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Teaching in the healthcare setting
  1. Kay Mohanna
  1. Correspondence to:
 Kay Mohanna
 Staffordshire University, and West Midlands Deanery, Faculty of Health and Sciences, Blackheath Lane, Stafford ST15 0AD; Kaymohanna{at}aol.com

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The importance of developing a learning culture in the NHS has been recognised to enable skill mix, sharing of good practice and the capacity to learn from errors. Learning is linked with the implementation of good clinical governance strategies.

The impact of continuing changes in, and modernisation of, healthcare is being felt by all those involved in training and education in a healthcare setting. The need for high quality teaching staff was reinforced by commitments to education and training in the NHS Plan which emphasised continuous professional development, lifelong learning, increasing training commissions for doctors, nurses and allied health professions, interprofessional learning and working, and preparation of students and staff for new roles and new ways of working.1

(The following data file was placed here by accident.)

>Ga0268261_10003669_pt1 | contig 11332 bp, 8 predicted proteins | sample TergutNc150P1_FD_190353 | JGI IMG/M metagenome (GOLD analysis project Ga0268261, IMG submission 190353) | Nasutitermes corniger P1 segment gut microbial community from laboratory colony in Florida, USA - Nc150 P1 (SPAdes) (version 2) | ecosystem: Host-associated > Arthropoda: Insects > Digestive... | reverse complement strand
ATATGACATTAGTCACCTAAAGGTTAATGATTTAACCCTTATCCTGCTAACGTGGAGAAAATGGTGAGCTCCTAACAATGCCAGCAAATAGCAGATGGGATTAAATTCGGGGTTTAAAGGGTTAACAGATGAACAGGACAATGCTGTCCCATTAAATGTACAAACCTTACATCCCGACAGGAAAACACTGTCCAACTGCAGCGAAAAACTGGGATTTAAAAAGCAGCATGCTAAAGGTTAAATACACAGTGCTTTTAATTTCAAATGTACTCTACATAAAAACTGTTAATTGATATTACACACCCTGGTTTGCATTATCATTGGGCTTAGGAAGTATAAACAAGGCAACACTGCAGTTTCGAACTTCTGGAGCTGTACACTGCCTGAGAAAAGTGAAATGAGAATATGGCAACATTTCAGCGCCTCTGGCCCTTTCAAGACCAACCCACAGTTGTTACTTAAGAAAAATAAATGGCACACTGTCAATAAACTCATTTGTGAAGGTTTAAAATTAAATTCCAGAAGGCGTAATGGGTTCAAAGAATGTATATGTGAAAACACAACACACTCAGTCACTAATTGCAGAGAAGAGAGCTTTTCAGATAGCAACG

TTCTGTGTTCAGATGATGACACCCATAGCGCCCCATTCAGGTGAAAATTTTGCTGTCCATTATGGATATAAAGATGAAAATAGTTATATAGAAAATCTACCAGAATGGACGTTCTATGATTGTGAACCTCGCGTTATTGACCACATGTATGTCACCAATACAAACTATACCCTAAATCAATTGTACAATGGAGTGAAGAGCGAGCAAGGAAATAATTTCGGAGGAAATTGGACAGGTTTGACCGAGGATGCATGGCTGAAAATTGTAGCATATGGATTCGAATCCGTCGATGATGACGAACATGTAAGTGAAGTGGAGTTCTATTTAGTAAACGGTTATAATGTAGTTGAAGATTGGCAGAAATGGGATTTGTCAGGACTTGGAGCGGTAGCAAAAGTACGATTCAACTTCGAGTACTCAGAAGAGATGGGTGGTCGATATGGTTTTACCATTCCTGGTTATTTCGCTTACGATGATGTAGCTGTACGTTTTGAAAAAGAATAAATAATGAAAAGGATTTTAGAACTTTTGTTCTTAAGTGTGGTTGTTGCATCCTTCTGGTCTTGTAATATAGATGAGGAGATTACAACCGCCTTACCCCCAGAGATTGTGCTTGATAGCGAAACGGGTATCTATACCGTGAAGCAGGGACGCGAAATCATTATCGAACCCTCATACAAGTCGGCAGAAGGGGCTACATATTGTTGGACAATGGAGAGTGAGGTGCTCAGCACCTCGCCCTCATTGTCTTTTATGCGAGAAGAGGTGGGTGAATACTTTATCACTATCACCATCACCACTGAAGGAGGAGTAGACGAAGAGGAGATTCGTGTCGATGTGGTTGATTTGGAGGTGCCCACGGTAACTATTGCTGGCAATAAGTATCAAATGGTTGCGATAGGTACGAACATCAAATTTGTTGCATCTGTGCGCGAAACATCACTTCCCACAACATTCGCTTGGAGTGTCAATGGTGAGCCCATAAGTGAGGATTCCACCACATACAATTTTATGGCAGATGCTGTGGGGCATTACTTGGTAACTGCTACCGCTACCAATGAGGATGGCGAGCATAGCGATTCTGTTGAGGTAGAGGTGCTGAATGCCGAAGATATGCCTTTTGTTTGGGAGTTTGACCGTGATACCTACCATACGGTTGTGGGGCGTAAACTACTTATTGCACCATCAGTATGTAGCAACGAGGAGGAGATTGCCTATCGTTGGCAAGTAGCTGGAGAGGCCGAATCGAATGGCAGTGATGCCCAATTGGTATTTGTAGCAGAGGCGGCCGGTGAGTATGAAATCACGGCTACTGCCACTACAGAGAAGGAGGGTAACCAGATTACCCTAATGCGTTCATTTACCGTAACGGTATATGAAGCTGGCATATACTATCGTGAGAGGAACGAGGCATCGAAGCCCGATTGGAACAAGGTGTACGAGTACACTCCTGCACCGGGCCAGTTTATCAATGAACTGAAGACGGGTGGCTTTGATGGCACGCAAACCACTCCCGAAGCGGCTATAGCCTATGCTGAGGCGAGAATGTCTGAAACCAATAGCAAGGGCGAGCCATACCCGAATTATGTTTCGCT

In August 2004 the requirements of the European Working Time Directive for doctors and dentists in training were implemented. With this came significant changes in patterns of service delivery which impact on time available for teaching and training.

Under the influence of Modernising Medical Careers, we are seeing wholesale changes in organisation of the postgraduate development of doctors. In September 2005 the Postgraduate Medical Education …

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